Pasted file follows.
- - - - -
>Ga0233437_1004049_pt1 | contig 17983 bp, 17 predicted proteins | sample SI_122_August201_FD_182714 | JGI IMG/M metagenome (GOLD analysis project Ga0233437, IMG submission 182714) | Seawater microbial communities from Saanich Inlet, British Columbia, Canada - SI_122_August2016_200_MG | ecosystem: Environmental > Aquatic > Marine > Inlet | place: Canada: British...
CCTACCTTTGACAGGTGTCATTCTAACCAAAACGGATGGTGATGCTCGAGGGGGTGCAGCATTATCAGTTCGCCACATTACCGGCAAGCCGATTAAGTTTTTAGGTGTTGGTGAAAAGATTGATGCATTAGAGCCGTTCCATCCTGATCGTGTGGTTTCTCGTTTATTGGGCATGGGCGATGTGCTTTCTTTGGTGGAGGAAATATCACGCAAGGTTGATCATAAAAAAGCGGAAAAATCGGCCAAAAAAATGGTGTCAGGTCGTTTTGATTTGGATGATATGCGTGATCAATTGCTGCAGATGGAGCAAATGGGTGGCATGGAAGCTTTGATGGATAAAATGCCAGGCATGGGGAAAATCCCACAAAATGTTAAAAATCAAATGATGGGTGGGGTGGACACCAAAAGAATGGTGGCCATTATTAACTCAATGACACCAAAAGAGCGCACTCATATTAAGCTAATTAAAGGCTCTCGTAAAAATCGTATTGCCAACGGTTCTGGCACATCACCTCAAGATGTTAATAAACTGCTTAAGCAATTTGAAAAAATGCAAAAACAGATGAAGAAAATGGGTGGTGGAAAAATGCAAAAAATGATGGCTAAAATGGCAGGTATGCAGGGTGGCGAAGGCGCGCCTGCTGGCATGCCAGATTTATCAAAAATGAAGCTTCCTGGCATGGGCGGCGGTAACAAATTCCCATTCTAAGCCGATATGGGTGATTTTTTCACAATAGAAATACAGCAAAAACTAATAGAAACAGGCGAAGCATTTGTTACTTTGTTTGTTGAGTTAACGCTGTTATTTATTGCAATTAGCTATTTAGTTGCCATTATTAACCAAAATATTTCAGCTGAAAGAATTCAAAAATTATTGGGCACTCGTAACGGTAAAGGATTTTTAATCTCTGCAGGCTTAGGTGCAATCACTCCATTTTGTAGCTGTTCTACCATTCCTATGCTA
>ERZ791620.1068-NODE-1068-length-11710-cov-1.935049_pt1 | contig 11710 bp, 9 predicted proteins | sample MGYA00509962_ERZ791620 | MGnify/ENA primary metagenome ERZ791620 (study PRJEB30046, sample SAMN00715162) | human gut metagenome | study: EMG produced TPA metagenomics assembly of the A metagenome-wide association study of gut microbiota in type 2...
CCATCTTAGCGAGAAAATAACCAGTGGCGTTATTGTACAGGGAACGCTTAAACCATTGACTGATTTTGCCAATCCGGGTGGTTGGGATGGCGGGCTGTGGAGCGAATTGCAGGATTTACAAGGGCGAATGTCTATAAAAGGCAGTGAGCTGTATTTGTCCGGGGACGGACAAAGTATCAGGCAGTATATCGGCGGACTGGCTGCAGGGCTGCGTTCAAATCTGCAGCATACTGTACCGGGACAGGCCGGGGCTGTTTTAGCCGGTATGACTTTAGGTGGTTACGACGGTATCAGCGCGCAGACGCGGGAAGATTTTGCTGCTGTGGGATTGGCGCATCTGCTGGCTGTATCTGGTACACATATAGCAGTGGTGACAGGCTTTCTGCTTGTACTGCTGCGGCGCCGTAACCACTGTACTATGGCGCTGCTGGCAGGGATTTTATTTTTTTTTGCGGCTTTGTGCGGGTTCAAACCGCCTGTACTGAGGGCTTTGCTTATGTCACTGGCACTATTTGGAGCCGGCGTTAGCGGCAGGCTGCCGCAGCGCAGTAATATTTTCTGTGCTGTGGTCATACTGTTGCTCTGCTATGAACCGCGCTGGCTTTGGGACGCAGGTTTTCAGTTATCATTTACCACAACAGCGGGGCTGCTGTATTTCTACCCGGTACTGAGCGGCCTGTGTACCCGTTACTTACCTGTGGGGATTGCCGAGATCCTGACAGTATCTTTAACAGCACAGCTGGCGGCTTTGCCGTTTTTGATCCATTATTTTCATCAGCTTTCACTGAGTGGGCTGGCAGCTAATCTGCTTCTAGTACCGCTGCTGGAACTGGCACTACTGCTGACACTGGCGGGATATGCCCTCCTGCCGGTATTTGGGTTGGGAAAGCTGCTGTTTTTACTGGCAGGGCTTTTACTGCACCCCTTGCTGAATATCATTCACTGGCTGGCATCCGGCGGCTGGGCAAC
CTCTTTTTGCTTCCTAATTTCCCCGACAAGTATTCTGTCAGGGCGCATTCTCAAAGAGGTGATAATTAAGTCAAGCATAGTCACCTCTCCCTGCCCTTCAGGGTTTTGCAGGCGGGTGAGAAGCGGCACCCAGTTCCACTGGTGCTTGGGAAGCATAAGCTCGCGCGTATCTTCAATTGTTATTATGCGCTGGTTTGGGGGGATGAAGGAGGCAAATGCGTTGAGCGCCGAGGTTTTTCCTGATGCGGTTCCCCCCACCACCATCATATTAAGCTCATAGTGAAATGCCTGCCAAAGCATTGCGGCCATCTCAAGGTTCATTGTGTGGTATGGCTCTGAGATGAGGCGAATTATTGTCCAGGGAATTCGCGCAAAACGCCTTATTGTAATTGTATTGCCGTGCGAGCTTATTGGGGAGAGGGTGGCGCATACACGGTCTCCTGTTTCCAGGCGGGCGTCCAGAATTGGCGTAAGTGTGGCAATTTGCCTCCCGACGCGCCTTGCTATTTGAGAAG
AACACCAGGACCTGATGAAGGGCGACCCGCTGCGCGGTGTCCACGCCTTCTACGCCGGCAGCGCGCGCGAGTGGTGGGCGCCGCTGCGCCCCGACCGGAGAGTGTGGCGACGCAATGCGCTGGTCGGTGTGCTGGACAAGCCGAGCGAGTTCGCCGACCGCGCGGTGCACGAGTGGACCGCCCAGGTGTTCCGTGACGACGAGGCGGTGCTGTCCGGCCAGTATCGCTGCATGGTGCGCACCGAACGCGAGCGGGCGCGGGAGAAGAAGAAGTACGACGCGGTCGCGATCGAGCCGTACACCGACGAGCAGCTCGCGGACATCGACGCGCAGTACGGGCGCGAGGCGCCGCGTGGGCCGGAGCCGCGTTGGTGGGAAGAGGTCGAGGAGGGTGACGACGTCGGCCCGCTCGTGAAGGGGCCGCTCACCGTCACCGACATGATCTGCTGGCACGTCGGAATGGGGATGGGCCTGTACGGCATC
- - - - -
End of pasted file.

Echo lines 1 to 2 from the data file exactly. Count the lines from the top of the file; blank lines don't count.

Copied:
>Ga0233437_1004049_pt1 | contig 17983 bp, 17 predicted proteins | sample SI_122_August201_FD_182714 | JGI IMG/M metagenome (GOLD analysis project Ga0233437, IMG submission 182714) | Seawater microbial communities from Saanich Inlet, British Columbia, Canada - SI_122_August2016_200_MG | ecosystem: Environmental > Aquatic > Marine > Inlet | place: Canada: British...
CCTACCTTTGACAGGTGTCATTCTAACCAAAACGGATGGTGATGCTCGAGGGGGTGCAGCATTATCAGTTCGCCACATTACCGGCAAGCCGATTAAGTTTTTAGGTGTTGGTGAAAAGATTGATGCATTAGAGCCGTTCCATCCTGATCGTGTGGTTTCTCGTTTATTGGGCATGGGCGATGTGCTTTCTTTGGTGGAGGAAATATCACGCAAGGTTGATCATAAAAAAGCGGAAAAATCGGCCAAAAAAATGGTGTCAGGTCGTTTTGATTTGGATGATATGCGTGATCAATTGCTGCAGATGGAGCAAATGGGTGGCATGGAAGCTTTGATGGATAAAATGCCAGGCATGGGGAAAATCCCACAAAATGTTAAAAATCAAATGATGGGTGGGGTGGACACCAAAAGAATGGTGGCCATTATTAACTCAATGACACCAAAAGAGCGCACTCATATTAAGCTAATTAAAGGCTCTCGTAAAAATCGTATTGCCAACGGTTCTGGCACATCACCTCAAGATGTTAATAAACTGCTTAAGCAATTTGAAAAAATGCAAAAACAGATGAAGAAAATGGGTGGTGGAAAAATGCAAAAAATGATGGCTAAAATGGCAGGTATGCAGGGTGGCGAAGGCGCGCCTGCTGGCATGCCAGATTTATCAAAAATGAAGCTTCCTGGCATGGGCGGCGGTAACAAATTCCCATTCTAAGCCGATATGGGTGATTTTTTCACAATAGAAATACAGCAAAAACTAATAGAAACAGGCGAAGCATTTGTTACTTTGTTTGTTGAGTTAACGCTGTTATTTATTGCAATTAGCTATTTAGTTGCCATTATTAACCAAAATATTTCAGCTGAAAGAATTCAAAAATTATTGGGCACTCGTAACGGTAAAGGATTTTTAATCTCTGCAGGCTTAGGTGCAATCACTCCATTTTGTAGCTGTTCTACCATTCCTATGCTA